Contracts are not being offered, a pair of pitching icons change scenery, and Corky almost falls off his unicycle.
Two months ago we looked at the top 25 players available on the free-agent market, and today, nine of those 25 are still looking for work. This year the market has developed much more slowly than usual, and 36 percent of the cream of that original crop (by 2008 WARP3 figures) remain unemployed.
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C.C. Sabathia and the offense are both struggling, but it's the trickle-down effect of closer Joe Borowski's shelving that has manager Eric Wedge concerned.
The Cleveland Indians came within one game of getting to the World Series last season. With the way the Indians have played during the first three weeks of this season, however, it seems hard to believe they were that close to a Fall Classic berth just six months ago.
Up-the-middle positions are always tough to stock when you don't have a star. Who amongst the second tier should you gamble on in 2008?
This week it is time to take a look at the middle infield, which seems to have turned into a less productive set of positions the last few seasons. At both shortstop and second base there are only a handful of players who can really help out your fantasy team, and picking from the rest seems more like an exercise in trying to avoid creating a sinkhole position. Using 2007 performance, we'll try to sort out some of the latter group today.
What does MLVr do to help us understand the fantasy impact of Torii Hunter's jump to the Angels?
The free agent market has been quiet prior to next week's Winter Meetings, but one team has attempted to bolster an offense that faltered at times during 2007. The Angels have made one of the first major signings for a free agent moving to a new club, and also traded away their starting shortstop from the past three seasons in exchange for a starting pitcher. With this activity, the Angels are primed for use as an example for our fantasy purposes. Namely, this week we will take a look at Marginal Lineup Value rate (MLVr) and its utility pertaining to fantasy baseball. Whereas MLV is an estimate of the runs a player will contribute to a lineup that, other than himself, is full of league-average hitters, MLVr is the per-game approximation of this value. For those who want to take a deeper look, you can look at some of Keith Woolner's extensive work on the statistic.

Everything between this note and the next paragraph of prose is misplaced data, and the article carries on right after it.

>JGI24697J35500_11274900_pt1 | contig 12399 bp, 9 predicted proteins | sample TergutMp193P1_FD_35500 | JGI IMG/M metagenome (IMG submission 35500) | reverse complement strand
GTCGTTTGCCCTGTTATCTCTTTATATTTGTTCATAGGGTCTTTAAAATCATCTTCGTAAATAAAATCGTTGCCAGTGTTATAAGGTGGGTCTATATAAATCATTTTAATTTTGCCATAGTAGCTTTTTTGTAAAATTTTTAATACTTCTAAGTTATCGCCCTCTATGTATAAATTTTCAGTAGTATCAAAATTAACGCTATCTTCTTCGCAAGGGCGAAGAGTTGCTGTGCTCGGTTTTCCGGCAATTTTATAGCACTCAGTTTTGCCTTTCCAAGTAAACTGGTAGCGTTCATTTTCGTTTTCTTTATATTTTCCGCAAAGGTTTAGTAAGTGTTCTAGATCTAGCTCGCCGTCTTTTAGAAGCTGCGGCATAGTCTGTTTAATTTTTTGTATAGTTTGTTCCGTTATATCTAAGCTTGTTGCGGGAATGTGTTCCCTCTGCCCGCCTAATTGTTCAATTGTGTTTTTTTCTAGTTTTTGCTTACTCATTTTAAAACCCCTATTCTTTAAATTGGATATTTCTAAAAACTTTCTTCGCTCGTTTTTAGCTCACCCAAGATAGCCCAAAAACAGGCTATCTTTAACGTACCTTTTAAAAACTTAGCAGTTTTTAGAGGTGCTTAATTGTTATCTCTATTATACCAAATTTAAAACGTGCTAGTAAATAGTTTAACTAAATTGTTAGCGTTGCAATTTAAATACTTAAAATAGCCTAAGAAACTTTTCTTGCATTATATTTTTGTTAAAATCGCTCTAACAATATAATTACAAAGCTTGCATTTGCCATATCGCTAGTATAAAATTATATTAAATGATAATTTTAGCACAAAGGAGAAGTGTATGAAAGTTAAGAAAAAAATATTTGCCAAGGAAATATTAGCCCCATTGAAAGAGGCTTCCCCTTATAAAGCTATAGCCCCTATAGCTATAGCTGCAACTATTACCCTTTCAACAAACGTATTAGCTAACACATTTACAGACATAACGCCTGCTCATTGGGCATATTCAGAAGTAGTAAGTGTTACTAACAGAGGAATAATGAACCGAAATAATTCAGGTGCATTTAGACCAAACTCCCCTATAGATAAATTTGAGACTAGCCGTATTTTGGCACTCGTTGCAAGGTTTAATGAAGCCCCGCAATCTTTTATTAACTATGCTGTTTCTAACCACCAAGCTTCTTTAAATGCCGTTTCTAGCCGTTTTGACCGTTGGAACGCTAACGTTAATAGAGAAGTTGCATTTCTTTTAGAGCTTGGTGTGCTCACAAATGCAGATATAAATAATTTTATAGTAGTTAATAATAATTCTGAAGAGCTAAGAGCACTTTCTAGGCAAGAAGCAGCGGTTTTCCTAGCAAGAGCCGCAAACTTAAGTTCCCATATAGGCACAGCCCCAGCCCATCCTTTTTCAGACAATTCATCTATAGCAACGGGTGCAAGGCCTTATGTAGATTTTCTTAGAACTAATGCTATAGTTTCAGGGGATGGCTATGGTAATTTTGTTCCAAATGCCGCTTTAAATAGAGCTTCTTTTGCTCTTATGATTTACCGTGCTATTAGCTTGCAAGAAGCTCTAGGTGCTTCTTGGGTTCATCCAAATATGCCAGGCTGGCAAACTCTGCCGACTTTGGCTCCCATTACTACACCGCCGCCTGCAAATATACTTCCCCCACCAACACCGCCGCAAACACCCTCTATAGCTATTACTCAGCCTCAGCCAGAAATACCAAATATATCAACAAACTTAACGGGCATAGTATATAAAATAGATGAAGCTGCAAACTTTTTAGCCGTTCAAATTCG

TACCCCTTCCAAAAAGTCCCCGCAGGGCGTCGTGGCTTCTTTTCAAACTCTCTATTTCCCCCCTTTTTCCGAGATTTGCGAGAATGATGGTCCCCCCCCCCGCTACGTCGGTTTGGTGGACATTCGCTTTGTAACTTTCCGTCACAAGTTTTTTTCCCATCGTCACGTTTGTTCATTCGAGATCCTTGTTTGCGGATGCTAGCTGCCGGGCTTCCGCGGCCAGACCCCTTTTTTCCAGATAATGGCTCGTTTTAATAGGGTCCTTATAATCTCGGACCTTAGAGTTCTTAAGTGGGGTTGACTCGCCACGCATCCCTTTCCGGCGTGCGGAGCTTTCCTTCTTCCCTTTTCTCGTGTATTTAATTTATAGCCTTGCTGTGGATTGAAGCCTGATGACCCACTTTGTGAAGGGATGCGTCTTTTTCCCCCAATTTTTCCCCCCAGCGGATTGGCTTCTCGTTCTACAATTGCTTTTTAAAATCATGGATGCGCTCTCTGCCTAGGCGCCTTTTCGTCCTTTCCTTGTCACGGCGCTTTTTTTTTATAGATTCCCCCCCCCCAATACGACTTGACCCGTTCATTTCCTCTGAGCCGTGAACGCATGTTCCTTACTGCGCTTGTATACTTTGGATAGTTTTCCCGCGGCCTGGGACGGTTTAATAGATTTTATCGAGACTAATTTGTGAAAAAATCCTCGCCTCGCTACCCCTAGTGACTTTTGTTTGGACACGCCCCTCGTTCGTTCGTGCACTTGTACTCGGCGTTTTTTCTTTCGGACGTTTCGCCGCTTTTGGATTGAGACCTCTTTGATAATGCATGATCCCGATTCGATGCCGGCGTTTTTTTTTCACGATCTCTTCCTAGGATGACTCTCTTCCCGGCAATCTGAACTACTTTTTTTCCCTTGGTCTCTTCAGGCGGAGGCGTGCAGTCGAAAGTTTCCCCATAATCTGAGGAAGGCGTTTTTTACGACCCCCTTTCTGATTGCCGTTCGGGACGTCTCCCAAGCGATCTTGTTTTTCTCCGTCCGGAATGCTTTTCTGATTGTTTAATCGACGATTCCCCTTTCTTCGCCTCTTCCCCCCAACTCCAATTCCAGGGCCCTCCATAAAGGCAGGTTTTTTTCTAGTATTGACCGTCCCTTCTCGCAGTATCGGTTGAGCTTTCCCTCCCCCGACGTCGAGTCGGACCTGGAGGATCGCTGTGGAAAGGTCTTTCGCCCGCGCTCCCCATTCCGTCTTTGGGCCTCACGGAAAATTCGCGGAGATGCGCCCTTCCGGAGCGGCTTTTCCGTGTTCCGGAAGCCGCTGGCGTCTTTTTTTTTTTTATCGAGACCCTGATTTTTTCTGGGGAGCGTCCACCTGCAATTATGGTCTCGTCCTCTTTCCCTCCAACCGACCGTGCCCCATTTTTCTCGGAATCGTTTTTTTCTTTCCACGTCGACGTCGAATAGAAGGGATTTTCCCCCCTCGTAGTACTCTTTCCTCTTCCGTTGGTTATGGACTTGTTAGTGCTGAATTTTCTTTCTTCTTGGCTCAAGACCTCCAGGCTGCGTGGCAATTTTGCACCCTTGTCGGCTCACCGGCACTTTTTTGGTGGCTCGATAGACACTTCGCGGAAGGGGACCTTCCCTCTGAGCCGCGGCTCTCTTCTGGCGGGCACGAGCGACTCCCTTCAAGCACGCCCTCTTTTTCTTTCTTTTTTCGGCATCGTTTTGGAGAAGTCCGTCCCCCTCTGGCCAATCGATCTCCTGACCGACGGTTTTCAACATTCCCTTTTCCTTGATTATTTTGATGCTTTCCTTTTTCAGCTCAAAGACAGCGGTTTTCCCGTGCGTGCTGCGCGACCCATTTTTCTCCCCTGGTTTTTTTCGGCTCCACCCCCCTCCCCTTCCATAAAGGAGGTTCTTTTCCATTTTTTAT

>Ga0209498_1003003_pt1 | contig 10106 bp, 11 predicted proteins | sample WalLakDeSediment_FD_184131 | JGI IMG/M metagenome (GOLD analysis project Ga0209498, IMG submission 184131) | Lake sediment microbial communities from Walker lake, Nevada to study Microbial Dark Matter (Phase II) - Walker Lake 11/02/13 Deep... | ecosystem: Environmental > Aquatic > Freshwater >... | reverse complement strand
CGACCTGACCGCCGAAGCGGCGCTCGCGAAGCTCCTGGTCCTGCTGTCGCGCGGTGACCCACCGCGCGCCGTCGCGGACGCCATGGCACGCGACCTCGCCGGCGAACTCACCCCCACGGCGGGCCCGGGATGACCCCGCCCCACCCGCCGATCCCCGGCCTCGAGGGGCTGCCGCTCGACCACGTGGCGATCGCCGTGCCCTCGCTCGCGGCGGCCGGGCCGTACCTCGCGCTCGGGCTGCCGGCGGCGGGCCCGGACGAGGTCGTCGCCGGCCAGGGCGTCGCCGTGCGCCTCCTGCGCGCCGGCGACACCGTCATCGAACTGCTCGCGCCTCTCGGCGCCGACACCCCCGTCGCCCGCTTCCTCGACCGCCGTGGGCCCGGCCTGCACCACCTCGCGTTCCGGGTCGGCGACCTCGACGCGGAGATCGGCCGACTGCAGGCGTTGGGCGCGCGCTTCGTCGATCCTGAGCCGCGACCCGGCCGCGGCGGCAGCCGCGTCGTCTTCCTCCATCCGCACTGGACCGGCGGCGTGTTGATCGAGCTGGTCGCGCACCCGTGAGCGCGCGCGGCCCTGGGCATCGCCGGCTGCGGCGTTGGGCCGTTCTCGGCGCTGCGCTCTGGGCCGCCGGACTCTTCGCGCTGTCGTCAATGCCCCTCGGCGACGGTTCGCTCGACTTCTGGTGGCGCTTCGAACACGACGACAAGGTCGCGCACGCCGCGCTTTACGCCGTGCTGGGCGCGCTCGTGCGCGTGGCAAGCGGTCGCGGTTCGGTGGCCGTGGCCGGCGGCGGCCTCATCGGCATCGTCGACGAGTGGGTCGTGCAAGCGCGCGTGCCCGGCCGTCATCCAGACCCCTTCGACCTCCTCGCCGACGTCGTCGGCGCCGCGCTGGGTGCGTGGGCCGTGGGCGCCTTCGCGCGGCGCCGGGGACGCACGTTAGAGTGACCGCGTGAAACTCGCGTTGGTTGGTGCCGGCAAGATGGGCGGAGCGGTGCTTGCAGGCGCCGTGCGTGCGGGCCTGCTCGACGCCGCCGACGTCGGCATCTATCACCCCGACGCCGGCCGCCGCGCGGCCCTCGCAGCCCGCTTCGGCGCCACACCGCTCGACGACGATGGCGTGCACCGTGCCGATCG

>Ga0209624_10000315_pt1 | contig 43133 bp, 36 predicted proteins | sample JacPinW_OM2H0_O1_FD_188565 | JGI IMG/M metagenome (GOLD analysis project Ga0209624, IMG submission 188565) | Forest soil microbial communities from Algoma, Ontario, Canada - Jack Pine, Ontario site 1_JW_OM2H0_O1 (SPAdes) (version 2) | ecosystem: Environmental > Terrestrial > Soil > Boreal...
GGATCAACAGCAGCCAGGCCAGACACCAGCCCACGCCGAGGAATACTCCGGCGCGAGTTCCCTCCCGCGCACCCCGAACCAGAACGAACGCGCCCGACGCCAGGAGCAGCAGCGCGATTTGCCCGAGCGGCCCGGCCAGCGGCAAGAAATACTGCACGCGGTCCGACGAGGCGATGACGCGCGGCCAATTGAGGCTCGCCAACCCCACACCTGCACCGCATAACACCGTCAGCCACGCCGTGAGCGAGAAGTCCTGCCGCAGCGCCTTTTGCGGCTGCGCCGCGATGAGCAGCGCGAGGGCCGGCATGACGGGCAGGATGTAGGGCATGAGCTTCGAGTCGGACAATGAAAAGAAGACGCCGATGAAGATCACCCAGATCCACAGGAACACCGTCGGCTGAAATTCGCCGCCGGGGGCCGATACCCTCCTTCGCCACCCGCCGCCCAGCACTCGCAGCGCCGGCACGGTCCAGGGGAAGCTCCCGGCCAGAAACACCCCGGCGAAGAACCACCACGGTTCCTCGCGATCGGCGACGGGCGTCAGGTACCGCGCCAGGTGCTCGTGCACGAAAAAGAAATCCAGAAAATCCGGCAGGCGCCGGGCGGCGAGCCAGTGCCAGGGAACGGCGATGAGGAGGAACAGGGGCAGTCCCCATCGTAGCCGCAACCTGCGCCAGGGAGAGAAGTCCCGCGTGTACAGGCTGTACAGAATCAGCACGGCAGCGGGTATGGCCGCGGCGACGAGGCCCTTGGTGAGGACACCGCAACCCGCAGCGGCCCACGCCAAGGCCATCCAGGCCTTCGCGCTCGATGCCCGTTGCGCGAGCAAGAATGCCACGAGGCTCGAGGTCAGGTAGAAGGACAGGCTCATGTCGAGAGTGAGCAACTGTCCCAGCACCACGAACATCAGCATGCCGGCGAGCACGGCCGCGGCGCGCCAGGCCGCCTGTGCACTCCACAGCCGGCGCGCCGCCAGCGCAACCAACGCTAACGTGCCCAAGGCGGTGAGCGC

Oops. In itself, the deal with the Angels isn't a bad thing, it's just that it doesn't fit in very well with the initial decision to keep Juan Uribe for $4.5 million, and there's the irony that the exchange might have also encouraged the Halos to upgrade on Gary Matthews Jr. and go get the center fielder Kenny Williams so clearly wanted for his own club.
Acquired for a song, the Indians' middle infielder might be the long-term answer to their problems at either spot up the middle.
After being picked up as Jhonny Peralta insurance in 2006, Asdrubal Cabrera has instead turned into Josh Barfield's replacement at second during this season. The slick-fielding 21-year-old now finds himself on a team fighting for an American League Championship Series berth during his rookie campaign. What does the future hold for this middle infielder, and what does he bring to the table for this potentially World Series bound Tribe?
Something interesting occurred in a recent Marlins/Diamondbacks game. What happened? Derek has a special edition of Game of the Week to tell you.
Since Art wrote in, even Joe Sheehan has given up on Arizona's chances for the Wild Card, but Art's letter piqued my curiosity enough for me to record the final game of the Diamondbacks/Marlins series. As you may have heard, it was not an uneventful evening. And so, without further ado, we have an abbreviated edition of Game of the Week. We'll show you the starting lineups, without comment, and on to the action:
Is there more than defense involved in the Nomar Garciaparra trade? What do the Reds have for the future? And who's got the best-rested staff in baseball? Answers to these questions and more news from Boston, Cincinnati, and San Diego in your Thursday Prospectus Triple Play.
Unfortunately, old-school platitudes about the supreme importance of leather don't carry much weight with the analytical crowd, and we here at BP have reamed Epstein for the deal--going so far as to speculate that he's not really in control of the team and accusing him of caving to mob mentality. Here's another thought: Epstein at the microphone looks an awful lot like the legions of politicians who descended on Boston last week. He's not lying, he's just trying to promote the fan-friendliest of many explanations for the move. Might we have been taken in by Epstein's public message, when he's keeping his real reasons for the trade private?
The Marlins may finally Free Ramon Castro!, to fine results. The Yankees' pitching depth has thinned considerably. The Pirates could benefit from creative handling of their young pitchers. These and other news and notes in today's Prospectus Triple Play.
Great Expectations: What are the most inevitable happenings of the upcoming baseball season?